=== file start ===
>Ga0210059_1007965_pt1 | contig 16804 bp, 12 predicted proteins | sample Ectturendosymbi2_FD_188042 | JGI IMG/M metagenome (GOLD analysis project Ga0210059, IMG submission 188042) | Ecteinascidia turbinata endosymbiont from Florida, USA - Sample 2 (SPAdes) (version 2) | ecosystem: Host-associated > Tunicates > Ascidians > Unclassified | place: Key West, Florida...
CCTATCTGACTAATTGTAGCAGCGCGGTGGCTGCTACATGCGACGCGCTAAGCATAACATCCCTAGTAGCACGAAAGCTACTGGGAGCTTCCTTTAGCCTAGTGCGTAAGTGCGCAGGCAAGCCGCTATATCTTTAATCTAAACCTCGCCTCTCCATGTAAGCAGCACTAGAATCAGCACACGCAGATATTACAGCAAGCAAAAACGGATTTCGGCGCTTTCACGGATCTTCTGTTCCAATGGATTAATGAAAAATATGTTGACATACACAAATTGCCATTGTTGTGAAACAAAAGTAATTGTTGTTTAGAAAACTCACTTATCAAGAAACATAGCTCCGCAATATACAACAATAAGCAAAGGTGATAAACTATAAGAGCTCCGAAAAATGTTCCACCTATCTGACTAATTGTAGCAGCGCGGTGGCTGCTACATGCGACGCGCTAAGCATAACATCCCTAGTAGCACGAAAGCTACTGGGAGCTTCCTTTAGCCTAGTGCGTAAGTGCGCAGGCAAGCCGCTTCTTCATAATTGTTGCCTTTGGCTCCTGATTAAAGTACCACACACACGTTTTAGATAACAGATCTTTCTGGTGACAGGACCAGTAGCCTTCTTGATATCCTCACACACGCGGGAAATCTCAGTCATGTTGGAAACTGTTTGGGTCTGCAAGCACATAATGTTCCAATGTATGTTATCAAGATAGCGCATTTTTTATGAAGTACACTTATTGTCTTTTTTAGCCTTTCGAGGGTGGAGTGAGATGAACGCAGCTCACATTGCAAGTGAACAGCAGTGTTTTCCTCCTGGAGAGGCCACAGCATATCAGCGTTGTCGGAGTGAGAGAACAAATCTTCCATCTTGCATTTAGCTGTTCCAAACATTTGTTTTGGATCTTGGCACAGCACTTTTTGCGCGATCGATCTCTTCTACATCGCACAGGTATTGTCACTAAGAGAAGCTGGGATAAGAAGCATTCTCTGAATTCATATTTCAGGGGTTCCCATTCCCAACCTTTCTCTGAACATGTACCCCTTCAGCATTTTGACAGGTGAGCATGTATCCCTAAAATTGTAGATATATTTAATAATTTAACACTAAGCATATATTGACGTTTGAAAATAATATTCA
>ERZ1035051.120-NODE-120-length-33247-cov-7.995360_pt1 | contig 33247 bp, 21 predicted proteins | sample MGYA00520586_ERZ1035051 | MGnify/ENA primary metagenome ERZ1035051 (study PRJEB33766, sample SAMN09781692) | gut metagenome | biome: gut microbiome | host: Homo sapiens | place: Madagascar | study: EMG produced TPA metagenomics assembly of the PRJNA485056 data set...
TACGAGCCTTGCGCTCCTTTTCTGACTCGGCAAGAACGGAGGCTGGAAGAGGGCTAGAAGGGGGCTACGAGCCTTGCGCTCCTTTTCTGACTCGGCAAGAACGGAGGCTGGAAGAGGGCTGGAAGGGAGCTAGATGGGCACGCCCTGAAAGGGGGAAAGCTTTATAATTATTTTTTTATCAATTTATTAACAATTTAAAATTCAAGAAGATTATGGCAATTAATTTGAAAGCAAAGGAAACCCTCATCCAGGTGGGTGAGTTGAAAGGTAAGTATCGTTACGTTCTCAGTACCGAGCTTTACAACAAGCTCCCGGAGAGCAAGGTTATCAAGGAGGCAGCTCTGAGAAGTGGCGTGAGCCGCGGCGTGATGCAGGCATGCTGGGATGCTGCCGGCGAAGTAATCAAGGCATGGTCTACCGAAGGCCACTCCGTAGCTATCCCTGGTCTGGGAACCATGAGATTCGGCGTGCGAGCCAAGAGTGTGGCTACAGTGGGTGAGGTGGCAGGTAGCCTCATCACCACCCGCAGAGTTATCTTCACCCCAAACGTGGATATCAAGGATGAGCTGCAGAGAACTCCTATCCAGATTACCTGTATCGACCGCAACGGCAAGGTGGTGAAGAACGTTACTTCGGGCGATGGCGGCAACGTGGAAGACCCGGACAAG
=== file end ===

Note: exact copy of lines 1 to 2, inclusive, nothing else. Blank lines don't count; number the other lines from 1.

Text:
>Ga0210059_1007965_pt1 | contig 16804 bp, 12 predicted proteins | sample Ectturendosymbi2_FD_188042 | JGI IMG/M metagenome (GOLD analysis project Ga0210059, IMG submission 188042) | Ecteinascidia turbinata endosymbiont from Florida, USA - Sample 2 (SPAdes) (version 2) | ecosystem: Host-associated > Tunicates > Ascidians > Unclassified | place: Key West, Florida...
CCTATCTGACTAATTGTAGCAGCGCGGTGGCTGCTACATGCGACGCGCTAAGCATAACATCCCTAGTAGCACGAAAGCTACTGGGAGCTTCCTTTAGCCTAGTGCGTAAGTGCGCAGGCAAGCCGCTATATCTTTAATCTAAACCTCGCCTCTCCATGTAAGCAGCACTAGAATCAGCACACGCAGATATTACAGCAAGCAAAAACGGATTTCGGCGCTTTCACGGATCTTCTGTTCCAATGGATTAATGAAAAATATGTTGACATACACAAATTGCCATTGTTGTGAAACAAAAGTAATTGTTGTTTAGAAAACTCACTTATCAAGAAACATAGCTCCGCAATATACAACAATAAGCAAAGGTGATAAACTATAAGAGCTCCGAAAAATGTTCCACCTATCTGACTAATTGTAGCAGCGCGGTGGCTGCTACATGCGACGCGCTAAGCATAACATCCCTAGTAGCACGAAAGCTACTGGGAGCTTCCTTTAGCCTAGTGCGTAAGTGCGCAGGCAAGCCGCTTCTTCATAATTGTTGCCTTTGGCTCCTGATTAAAGTACCACACACACGTTTTAGATAACAGATCTTTCTGGTGACAGGACCAGTAGCCTTCTTGATATCCTCACACACGCGGGAAATCTCAGTCATGTTGGAAACTGTTTGGGTCTGCAAGCACATAATGTTCCAATGTATGTTATCAAGATAGCGCATTTTTTATGAAGTACACTTATTGTCTTTTTTAGCCTTTCGAGGGTGGAGTGAGATGAACGCAGCTCACATTGCAAGTGAACAGCAGTGTTTTCCTCCTGGAGAGGCCACAGCATATCAGCGTTGTCGGAGTGAGAGAACAAATCTTCCATCTTGCATTTAGCTGTTCCAAACATTTGTTTTGGATCTTGGCACAGCACTTTTTGCGCGATCGATCTCTTCTACATCGCACAGGTATTGTCACTAAGAGAAGCTGGGATAAGAAGCATTCTCTGAATTCATATTTCAGGGGTTCCCATTCCCAACCTTTCTCTGAACATGTACCCCTTCAGCATTTTGACAGGTGAGCATGTATCCCTAAAATTGTAGATATATTTAATAATTTAACACTAAGCATATATTGACGTTTGAAAATAATATTCA